Friday, November 4, 2011

Herman Cain: Bellwether

Despite the fact that he's has been embroiled in scandal and controversy all week, Herman Cain still leads in the polls. And he's raising loads of money.

How is this possible?

Herman Cain has never held elective office, he struggles to explain his positions on important issues, and he's met with derision from powerful commentators on the left and the right.

Why has he continued to rise?

Perhaps Cain is exactly the sort of candidate we should have expected this election cycle.

For the past several years, the American voter has rebuked the political establishment at almost every opportunity. Republicans were punished in 2006, and again in 2008 -- and this was followed by a swift kick in the teeth for the Democrats in 2009 and 2010.

Along the way we've wrestled with The Combine over candidates like Sharron Angle and Arlen Specter at one end of the spectrum and Marco Rubio and Lisa Murkowski at the other end.

Of all people, perhaps Chris Matthews captured the sentiment best with this bit of commentary a few weeks before the 2010 elections:
I saw the strength of the flames that consumed him and will consume many others this rapidly approaching election night. I have waited all my adult life for an election in which voters have the fire to reach up and burn those who have been running the show for decades. But I didn't know it would come from the right and center.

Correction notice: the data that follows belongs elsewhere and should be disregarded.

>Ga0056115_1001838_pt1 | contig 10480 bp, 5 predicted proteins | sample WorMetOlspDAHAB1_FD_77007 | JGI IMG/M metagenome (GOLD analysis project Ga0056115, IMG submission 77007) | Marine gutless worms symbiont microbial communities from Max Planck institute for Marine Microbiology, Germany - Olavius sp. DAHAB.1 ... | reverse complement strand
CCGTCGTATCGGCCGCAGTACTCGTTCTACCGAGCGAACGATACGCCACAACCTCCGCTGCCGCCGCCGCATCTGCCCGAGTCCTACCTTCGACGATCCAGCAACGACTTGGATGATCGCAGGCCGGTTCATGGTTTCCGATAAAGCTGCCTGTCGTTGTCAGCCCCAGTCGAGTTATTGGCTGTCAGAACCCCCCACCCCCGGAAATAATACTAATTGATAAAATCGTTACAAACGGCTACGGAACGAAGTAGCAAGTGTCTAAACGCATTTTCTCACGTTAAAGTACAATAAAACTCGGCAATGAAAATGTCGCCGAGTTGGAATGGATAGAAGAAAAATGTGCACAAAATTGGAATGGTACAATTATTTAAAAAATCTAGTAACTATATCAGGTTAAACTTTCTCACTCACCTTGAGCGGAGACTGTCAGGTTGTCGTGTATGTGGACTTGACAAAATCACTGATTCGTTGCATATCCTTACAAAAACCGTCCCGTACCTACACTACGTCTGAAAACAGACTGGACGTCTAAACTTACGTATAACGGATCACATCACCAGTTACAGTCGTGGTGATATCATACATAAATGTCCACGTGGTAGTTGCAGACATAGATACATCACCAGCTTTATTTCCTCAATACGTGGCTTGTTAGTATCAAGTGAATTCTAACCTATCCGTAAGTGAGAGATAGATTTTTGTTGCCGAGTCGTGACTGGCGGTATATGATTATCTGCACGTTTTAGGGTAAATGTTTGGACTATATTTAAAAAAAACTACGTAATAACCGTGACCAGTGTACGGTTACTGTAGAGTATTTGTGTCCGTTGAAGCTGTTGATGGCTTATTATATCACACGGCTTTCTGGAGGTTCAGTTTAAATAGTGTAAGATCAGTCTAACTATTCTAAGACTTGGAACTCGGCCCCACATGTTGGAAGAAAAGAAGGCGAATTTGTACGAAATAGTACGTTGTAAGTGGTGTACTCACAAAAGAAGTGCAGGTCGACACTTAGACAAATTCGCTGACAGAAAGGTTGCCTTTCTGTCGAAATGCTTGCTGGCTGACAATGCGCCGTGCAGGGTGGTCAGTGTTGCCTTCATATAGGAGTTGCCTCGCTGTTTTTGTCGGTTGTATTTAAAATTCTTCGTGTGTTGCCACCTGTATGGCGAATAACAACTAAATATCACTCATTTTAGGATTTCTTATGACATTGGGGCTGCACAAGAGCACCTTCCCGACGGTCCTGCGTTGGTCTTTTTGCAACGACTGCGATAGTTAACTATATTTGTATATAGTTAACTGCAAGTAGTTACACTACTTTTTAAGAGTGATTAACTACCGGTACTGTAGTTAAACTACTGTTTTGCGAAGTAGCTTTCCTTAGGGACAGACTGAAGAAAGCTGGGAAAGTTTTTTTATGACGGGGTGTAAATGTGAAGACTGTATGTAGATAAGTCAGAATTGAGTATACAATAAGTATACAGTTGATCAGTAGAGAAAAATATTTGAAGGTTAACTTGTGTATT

2010 could be the first year in modern times when being in office in Washington and part of Washington is the worst possible credential when facing voters. I don't know how far the fire will burn. Based upon last night's returns, I expect it has a long way to go. It could topple the House and, yes, the U.S. Senate. It could bring the defeat of people who feel even now they are not endangered. It could produce an election night spectacle of name brand politicians standing before stance supporters saying their careers are kaput.

Why is this happening? Because this economic system is failing to produce the security and opportunity people have come to expect in this country. In this middle-class country, the middle class are scared and when people are scared, they get angry. They sense a rot at the top and are ready to chop it off.

If the plan of those in power to raise a ton of cash and run nasty TV ads saying you can't vote for this new person, that he or she is flawed -- I expect the voter will say, "Are you telling me I have no choice but to vote for you? Are you saying that I, this little voter out there, dare not take a chance on someone who has not yet let me down as you have? If that is what you're telling me, that I have no choice, well, Mr. Big Stuff, you just have to wait -- stay up late election night and see what I have done."
Matthews was right, and it appears that the spirit of 2010 has not yet passed. Our elite politicians and pundits have lost credibility. Americans are marching to the beat of their own drums now.

Whether he wins or loses in the end, Herman Cain is a bellwether for the prevailing anti-establishment attitude.

x-posted at LCR

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